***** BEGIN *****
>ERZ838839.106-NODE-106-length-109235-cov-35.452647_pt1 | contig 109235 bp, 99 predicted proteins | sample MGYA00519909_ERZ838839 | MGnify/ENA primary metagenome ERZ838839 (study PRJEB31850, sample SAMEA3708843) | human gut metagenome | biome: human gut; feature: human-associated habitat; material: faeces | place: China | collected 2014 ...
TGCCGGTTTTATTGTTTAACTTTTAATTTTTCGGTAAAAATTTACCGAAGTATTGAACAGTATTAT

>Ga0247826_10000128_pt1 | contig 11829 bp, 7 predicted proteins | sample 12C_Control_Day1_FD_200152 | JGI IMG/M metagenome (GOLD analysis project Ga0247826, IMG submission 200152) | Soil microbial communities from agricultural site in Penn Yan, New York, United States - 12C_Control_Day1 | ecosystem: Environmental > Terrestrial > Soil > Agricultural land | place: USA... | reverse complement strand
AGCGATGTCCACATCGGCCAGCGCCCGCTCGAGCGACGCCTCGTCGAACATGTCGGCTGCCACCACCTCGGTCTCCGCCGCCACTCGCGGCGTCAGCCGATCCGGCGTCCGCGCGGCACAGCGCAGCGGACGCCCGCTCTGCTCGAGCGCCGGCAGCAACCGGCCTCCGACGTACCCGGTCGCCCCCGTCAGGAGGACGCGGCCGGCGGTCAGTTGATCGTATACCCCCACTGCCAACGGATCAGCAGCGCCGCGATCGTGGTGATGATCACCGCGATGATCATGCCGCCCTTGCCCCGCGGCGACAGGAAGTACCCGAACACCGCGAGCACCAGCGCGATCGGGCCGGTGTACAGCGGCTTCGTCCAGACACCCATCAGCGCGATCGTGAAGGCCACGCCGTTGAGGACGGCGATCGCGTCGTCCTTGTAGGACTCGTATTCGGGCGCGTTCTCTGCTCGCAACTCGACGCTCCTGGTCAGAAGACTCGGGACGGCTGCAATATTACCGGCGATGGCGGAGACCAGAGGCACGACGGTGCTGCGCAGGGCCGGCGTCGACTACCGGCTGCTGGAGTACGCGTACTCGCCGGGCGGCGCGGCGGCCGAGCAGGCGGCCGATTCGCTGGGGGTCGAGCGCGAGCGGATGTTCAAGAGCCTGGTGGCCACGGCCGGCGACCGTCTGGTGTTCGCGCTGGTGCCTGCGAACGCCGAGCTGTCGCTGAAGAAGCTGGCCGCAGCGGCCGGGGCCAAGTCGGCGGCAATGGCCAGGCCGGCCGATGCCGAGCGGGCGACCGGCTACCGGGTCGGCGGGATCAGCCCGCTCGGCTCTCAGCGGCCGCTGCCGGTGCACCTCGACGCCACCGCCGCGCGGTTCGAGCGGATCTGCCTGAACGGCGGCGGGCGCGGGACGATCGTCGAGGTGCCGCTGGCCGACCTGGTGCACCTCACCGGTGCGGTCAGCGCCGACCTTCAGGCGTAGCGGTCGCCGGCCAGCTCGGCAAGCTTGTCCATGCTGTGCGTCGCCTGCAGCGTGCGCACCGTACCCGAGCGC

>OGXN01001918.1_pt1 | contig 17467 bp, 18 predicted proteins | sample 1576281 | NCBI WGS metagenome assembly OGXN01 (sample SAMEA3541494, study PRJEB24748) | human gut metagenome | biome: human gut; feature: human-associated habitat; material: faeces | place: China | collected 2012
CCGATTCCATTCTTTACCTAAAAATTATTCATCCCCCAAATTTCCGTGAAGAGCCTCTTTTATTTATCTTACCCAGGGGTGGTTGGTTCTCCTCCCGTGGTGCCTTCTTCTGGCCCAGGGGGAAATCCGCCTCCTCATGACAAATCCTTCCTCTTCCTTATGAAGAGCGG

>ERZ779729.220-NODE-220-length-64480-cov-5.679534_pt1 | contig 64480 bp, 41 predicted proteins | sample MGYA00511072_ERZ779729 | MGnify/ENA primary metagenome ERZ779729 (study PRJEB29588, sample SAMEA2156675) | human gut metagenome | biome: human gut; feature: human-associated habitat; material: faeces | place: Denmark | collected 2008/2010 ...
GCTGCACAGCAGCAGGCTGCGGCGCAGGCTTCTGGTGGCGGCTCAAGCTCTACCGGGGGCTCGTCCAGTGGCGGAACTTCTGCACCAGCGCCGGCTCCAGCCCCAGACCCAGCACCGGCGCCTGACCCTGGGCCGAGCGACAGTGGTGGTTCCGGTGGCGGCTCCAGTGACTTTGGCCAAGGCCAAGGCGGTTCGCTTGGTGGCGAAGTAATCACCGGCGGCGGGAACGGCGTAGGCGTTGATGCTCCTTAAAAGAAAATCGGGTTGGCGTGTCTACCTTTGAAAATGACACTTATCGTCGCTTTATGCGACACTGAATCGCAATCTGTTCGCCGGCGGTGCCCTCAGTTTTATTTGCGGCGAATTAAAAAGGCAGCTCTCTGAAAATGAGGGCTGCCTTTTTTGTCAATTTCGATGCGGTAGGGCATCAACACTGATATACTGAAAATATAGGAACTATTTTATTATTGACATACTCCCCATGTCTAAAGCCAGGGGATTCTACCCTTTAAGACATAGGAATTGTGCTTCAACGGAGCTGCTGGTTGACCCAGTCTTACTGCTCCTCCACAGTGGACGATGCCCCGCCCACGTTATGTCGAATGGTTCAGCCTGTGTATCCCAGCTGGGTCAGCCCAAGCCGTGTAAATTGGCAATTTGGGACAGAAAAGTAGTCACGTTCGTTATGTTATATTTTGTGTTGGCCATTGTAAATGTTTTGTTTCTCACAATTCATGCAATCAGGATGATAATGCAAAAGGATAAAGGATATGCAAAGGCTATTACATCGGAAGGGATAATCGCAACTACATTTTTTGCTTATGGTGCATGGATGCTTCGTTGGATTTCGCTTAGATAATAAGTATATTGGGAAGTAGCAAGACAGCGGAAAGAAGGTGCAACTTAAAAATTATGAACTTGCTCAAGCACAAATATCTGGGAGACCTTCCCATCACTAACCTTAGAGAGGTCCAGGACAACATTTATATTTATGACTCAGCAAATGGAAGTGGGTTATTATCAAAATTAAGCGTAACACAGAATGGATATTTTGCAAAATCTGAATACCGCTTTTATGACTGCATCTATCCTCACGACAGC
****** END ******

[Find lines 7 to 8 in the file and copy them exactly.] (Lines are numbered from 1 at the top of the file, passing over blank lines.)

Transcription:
>ERZ779729.220-NODE-220-length-64480-cov-5.679534_pt1 | contig 64480 bp, 41 predicted proteins | sample MGYA00511072_ERZ779729 | MGnify/ENA primary metagenome ERZ779729 (study PRJEB29588, sample SAMEA2156675) | human gut metagenome | biome: human gut; feature: human-associated habitat; material: faeces | place: Denmark | collected 2008/2010 ...
GCTGCACAGCAGCAGGCTGCGGCGCAGGCTTCTGGTGGCGGCTCAAGCTCTACCGGGGGCTCGTCCAGTGGCGGAACTTCTGCACCAGCGCCGGCTCCAGCCCCAGACCCAGCACCGGCGCCTGACCCTGGGCCGAGCGACAGTGGTGGTTCCGGTGGCGGCTCCAGTGACTTTGGCCAAGGCCAAGGCGGTTCGCTTGGTGGCGAAGTAATCACCGGCGGCGGGAACGGCGTAGGCGTTGATGCTCCTTAAAAGAAAATCGGGTTGGCGTGTCTACCTTTGAAAATGACACTTATCGTCGCTTTATGCGACACTGAATCGCAATCTGTTCGCCGGCGGTGCCCTCAGTTTTATTTGCGGCGAATTAAAAAGGCAGCTCTCTGAAAATGAGGGCTGCCTTTTTTGTCAATTTCGATGCGGTAGGGCATCAACACTGATATACTGAAAATATAGGAACTATTTTATTATTGACATACTCCCCATGTCTAAAGCCAGGGGATTCTACCCTTTAAGACATAGGAATTGTGCTTCAACGGAGCTGCTGGTTGACCCAGTCTTACTGCTCCTCCACAGTGGACGATGCCCCGCCCACGTTATGTCGAATGGTTCAGCCTGTGTATCCCAGCTGGGTCAGCCCAAGCCGTGTAAATTGGCAATTTGGGACAGAAAAGTAGTCACGTTCGTTATGTTATATTTTGTGTTGGCCATTGTAAATGTTTTGTTTCTCACAATTCATGCAATCAGGATGATAATGCAAAAGGATAAAGGATATGCAAAGGCTATTACATCGGAAGGGATAATCGCAACTACATTTTTTGCTTATGGTGCATGGATGCTTCGTTGGATTTCGCTTAGATAATAAGTATATTGGGAAGTAGCAAGACAGCGGAAAGAAGGTGCAACTTAAAAATTATGAACTTGCTCAAGCACAAATATCTGGGAGACCTTCCCATCACTAACCTTAGAGAGGTCCAGGACAACATTTATATTTATGACTCAGCAAATGGAAGTGGGTTATTATCAAAATTAAGCGTAACACAGAATGGATATTTTGCAAAATCTGAATACCGCTTTTATGACTGCATCTATCCTCACGACAGC